Dear Ruby commuity,

this note deals with arbitrary precision arithmetics and Ruby

module BigMath and Ruby class BigDecimal.

So we are dealing with the mind children of Shigeo Kobayashi, and

my first action in promoting my proposed addition to BigMath was

to comunicate it to Shigeo.

His reply ends in the sentences:

‘The only advice I can give you at this moment, is to annouce your

excelent work to Ruby community(open to any user).

Â …

I (and any Ruby user ) will be happy if your work is incorporated into

the BigMath library.’

This work defines and tests a wrapper class for Shigeo’s class

BigDecimal.

This wrapper makes the class fit into the framework of the standard Ruby

number classes Fixnum, Bignum, and Float by having

Â Numeric

as its base class. The name which I propose for this class is

Â R (which is standard mathematical usage),

other names that I considered were

Â Real, BigReal, BigR.

The next unifying structural property of R ( besides R < Numeric) is

that

it implements as member functions all the mathematical functions

Â sqrt, hypot, sin, … atan2, … , erf, erfc

which module Math implements for class Float.

This is an interesting point:

Although in any OO-language terms containing calls of methods (member

functions)

are cleaner and easier to read than calls of non-member functions,

actual

language definitions prefer sin(x) to x.sin. Be this as it is, my class

R allows to write

Â diff = x.sin**2 + x.cos**2 - 1

which is very small20for, say,

Â x = R.new(“1.23456789E123”)

For this to work, one obviously needs to work with more than

the 123 decimals which come in already with the integer part of x.

So, for this computation, the default value of 40 decimals is too small.

We may set a sufficient accuracy by

Â R.dig = 1000

On my system (an off-the shelf laptop) it takes then 6.7 seconds

to find diff.abs.log10.round as -876.

## Algorithms for these mathematical functions which are suitable for

arbitrary precision are implemented in BigMath and BigDecimal based on

everywhere convergent power series expansions. Although such expansions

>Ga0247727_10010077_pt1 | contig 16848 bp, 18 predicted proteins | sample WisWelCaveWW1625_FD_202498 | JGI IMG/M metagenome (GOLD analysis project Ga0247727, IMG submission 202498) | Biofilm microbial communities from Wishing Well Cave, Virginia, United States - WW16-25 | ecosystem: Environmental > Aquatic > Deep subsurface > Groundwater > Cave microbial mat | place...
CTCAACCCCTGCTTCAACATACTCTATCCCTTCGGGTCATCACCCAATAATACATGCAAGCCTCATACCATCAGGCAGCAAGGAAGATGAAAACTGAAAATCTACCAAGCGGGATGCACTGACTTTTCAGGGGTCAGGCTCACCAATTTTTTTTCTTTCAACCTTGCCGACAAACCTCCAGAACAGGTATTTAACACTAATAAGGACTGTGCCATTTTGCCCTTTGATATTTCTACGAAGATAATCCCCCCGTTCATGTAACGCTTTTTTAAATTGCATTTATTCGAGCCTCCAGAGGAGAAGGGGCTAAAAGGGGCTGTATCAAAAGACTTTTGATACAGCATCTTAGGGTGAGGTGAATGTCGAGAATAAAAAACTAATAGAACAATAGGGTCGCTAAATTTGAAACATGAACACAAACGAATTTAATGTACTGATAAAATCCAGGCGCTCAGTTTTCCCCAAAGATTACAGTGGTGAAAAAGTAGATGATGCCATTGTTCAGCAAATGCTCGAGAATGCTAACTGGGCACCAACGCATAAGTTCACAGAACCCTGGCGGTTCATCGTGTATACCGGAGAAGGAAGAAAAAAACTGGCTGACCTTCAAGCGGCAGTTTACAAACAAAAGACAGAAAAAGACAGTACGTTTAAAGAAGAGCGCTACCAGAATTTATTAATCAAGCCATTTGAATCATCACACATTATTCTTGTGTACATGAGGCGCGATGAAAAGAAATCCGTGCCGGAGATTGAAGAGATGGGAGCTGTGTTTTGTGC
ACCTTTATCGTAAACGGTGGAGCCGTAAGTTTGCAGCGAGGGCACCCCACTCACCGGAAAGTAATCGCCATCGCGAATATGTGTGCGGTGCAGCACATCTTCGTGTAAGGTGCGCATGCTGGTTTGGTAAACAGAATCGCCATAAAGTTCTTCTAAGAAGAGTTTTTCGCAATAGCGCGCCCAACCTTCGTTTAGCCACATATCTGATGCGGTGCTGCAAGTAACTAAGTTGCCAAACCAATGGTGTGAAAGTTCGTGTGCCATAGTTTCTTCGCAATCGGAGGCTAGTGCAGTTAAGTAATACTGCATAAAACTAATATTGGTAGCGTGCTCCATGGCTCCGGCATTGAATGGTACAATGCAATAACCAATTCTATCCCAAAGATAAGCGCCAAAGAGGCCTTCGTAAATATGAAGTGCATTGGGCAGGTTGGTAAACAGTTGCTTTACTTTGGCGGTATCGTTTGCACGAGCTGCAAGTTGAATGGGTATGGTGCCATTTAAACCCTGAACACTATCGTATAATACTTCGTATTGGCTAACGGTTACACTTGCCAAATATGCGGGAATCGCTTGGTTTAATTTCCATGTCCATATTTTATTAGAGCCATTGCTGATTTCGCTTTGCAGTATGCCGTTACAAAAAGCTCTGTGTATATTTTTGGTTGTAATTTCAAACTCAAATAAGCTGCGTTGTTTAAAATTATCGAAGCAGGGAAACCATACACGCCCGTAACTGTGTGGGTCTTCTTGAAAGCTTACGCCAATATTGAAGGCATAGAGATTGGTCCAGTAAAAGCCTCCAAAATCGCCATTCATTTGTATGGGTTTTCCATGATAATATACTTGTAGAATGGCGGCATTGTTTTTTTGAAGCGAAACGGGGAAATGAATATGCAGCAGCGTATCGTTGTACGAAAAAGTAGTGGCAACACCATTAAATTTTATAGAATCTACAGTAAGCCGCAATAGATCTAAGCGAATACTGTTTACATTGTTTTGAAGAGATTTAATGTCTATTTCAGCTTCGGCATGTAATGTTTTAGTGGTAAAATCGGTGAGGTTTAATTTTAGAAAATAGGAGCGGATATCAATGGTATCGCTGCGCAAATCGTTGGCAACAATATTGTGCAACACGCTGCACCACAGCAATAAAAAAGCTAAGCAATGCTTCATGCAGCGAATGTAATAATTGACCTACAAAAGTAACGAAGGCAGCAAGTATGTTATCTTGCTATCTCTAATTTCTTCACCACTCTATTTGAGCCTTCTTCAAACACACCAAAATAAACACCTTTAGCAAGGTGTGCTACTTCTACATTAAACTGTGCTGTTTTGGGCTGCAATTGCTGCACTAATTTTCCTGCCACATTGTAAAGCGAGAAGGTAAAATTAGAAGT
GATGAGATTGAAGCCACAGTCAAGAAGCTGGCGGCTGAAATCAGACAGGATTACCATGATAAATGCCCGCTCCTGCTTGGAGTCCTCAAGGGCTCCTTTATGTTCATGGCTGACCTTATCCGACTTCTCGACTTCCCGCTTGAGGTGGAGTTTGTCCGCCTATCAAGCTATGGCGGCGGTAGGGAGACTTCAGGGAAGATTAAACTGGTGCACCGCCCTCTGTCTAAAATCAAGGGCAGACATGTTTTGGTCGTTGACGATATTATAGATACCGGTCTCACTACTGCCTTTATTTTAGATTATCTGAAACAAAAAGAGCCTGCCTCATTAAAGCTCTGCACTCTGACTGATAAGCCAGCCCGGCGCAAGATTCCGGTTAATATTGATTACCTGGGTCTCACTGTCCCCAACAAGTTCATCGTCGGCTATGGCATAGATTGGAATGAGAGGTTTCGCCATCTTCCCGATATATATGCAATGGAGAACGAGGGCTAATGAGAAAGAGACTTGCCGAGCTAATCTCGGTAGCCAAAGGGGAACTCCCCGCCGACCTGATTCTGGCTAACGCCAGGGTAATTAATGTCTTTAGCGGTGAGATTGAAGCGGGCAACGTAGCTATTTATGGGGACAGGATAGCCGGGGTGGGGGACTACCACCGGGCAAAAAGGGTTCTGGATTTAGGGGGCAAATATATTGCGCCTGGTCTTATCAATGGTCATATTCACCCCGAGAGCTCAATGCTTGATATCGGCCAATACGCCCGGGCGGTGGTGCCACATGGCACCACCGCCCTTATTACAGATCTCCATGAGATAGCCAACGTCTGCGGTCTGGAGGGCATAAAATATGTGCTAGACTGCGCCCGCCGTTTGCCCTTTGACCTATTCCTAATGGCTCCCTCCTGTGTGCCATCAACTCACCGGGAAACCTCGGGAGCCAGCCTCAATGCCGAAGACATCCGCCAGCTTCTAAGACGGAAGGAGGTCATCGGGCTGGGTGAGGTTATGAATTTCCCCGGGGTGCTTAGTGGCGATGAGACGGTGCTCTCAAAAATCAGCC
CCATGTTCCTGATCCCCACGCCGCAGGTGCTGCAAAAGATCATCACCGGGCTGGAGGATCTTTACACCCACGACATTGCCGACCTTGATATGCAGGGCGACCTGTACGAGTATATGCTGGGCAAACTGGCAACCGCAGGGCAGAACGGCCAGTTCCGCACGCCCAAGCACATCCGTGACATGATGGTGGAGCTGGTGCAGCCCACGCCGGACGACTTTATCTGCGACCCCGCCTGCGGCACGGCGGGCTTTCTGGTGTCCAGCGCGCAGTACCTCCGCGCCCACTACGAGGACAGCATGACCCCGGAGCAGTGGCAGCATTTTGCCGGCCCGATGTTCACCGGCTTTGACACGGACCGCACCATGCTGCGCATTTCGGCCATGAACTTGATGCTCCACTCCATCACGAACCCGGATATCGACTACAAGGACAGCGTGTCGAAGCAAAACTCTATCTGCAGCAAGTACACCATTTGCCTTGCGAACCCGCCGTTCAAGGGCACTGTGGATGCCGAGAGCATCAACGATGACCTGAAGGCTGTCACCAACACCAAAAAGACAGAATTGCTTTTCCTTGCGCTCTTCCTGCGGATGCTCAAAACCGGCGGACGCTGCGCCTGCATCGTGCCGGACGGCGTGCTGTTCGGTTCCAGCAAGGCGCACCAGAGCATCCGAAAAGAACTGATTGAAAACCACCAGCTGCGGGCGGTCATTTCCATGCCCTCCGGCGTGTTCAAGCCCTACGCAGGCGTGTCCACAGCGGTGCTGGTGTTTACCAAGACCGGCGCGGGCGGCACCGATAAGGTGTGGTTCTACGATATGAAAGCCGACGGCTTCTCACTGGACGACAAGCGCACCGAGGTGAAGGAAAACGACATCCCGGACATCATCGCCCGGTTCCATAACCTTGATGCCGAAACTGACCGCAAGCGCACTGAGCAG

take the well-knwn one for exp(x) as a prime example - converge by the

exponential growth of the denominators of the generic series term,

the growth of x^n may dominate the result for many, many, terms in the

early live of the series. So, such expansions are convergent rapidly

only if

|x| < 1. What I did was to figure out the mathematical identities that

allow to reduce computing x.f for arbitrary x to fuction evalutions at

auxiliar arguments y satisfying |y| < 1. What is needed here, hardly

transcends the tricks which people of my generation had to exercise at

school

when working with logarithmic, exponential, and trigonometric functions

by means of printed tables instead of pocket calclators.

Of course, the question how to implement these functions by means of

algorithms

is independent of the question whether to use member functions or

non-member

functions in their definition.

However, the20member function choice suggests a way of coping with

the number of allowed decimal places which is used in class R:

R has a class variable @@dig, the value of which (default is 40)

controls the actual

execution of any member function. It is not necessary to be aware of the

fact that

‘deep inside’ Shigeo’s powers series algorithms different numbers of

decimal

places may be used, according to the needs of the algorithm.

This may suffice as a first presentation of class R.

A complete package of Ruby code and rdoc-generated documentation can be

found on

(and freely downloaded from)

Â www.ulrichmutze.de

Â

where the section

Â Free Ruby code

is the one which matters.

Every comment and suggestion for modification is wellcome!

Especially those that help to relate the present proposal to other

projects

that add to he strength of Ruby as a tool in scientific computing.

Presently my idea is to make R a part of BigMath (it is a part of my

module AppMath, applied mathematics, in my present implementation) and

to

become informed about the expectations that users of the BigMath library

may have concerning an arbitrary precision version of Float (which R in

effect is).

Ulrich